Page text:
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Expression of C-terminal deleted p53 isoforms in neuroblastoma.

Goldschneider D, Horvilleur E, Plassa LF, Guillaud-Bataille M, Million K, Wittmer-Dupret E, Danglot G, de Thé H, Bénard J, May E, Douc-Rasy S - Nucleic Acids Res. (2006)

Bottom Line: Xirodimas, M.Saville and D.Lane (2005) Genes Dev., 19, 2122-2137].

View Article: PubMed Central - PubMed

Affiliation: Centre National de Recherche Scientifique, UMR 8126, Institut Gustave Roussy, 94805 Villejuif, France.

ABSTRACT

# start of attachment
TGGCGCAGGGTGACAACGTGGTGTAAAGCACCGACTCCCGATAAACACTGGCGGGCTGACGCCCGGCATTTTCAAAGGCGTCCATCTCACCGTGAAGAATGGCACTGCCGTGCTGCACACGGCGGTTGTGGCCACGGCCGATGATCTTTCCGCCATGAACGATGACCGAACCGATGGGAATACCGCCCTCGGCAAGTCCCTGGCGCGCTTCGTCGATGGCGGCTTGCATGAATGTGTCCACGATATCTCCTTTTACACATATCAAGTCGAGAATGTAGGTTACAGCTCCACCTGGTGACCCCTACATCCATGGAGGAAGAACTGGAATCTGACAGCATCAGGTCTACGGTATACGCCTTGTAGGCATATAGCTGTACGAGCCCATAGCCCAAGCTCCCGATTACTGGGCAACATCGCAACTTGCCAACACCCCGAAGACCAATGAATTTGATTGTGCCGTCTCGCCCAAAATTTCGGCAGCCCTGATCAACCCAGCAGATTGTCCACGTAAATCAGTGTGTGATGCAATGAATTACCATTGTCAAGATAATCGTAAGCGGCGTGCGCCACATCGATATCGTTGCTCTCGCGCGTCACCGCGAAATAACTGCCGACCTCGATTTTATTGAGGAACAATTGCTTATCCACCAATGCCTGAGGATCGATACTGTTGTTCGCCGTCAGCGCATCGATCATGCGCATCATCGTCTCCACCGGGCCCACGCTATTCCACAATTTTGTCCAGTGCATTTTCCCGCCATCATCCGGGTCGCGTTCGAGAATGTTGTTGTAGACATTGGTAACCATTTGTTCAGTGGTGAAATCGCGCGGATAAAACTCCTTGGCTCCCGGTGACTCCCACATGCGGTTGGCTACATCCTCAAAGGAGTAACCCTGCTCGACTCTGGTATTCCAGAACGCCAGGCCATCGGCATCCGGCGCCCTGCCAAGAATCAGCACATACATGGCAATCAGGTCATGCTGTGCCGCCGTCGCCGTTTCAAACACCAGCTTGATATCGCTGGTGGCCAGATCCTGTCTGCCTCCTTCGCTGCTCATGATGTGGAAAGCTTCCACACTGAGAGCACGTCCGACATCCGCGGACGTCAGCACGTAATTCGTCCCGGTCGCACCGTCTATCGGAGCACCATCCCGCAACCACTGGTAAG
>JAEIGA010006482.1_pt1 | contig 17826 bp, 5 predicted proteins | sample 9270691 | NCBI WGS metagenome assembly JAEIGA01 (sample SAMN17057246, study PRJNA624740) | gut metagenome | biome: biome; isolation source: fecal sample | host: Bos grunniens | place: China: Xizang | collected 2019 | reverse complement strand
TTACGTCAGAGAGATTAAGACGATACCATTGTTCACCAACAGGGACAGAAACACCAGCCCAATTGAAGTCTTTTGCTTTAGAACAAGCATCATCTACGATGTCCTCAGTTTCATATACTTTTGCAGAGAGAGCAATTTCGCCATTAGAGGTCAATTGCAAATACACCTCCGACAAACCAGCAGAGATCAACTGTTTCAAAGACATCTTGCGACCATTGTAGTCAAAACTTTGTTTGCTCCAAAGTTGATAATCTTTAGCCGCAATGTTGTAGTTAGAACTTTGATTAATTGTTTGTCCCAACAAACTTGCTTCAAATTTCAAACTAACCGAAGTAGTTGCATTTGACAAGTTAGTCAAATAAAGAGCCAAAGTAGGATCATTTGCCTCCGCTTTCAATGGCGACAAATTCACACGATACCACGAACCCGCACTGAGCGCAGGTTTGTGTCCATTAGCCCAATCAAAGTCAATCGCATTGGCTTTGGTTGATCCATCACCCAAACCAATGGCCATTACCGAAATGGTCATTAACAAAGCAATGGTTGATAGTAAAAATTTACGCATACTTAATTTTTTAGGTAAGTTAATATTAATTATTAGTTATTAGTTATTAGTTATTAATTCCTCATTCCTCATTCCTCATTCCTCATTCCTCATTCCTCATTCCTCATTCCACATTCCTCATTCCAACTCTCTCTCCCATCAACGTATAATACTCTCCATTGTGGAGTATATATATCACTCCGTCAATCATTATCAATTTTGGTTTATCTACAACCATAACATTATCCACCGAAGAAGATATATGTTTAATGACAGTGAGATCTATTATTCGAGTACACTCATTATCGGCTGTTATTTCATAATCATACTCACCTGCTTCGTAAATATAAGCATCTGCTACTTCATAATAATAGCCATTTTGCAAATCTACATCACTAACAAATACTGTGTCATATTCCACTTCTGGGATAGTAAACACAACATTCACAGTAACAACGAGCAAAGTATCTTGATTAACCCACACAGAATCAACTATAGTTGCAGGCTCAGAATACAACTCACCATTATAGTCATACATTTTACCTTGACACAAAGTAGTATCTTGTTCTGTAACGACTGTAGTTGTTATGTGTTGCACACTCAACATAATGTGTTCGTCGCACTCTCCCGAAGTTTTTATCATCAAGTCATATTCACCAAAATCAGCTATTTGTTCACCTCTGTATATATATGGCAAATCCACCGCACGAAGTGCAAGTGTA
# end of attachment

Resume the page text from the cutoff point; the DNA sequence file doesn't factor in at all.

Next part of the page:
The tumor suppressor gene, p53, is rarely mutated in neuroblastomas (NB) at the time of diagnosis, but its dysfunction could result from a nonfunctional conformation or cytoplasmic sequestration of the wild-type p53 protein. However, p53 mutation, when it occurs, is found in NB tumors with drug resistance acquired over the course of chemotherapy. As yet, no study has been devoted to the function of the specific p53 mutants identified in NB cells. This study includes characterization and functional analysis of p53 expressed in eight cell lines: three wild-type cell lines and five cell lines harboring mutations. We identified two transcription-inactive p53 variants truncated in the C-terminus, one of which corresponded to the p53beta isoform recently identified in normal tissue by Bourdon et al. [J. C. Bourdon, K. Fernandes, F. Murray-Zmijewski, G. Liu, A. Diot, D. P. Xirodimas, M. K. Saville and D. P. Lane (2005) Genes Dev., 19, 2122-2137]. Our results show, for the first time, that the p53beta isoform is the only p53 species to be endogenously expressed in the human NB cell line SK-N-AS, suggesting that the C-terminus truncated p53 isoforms may play an important role in NB tumor development.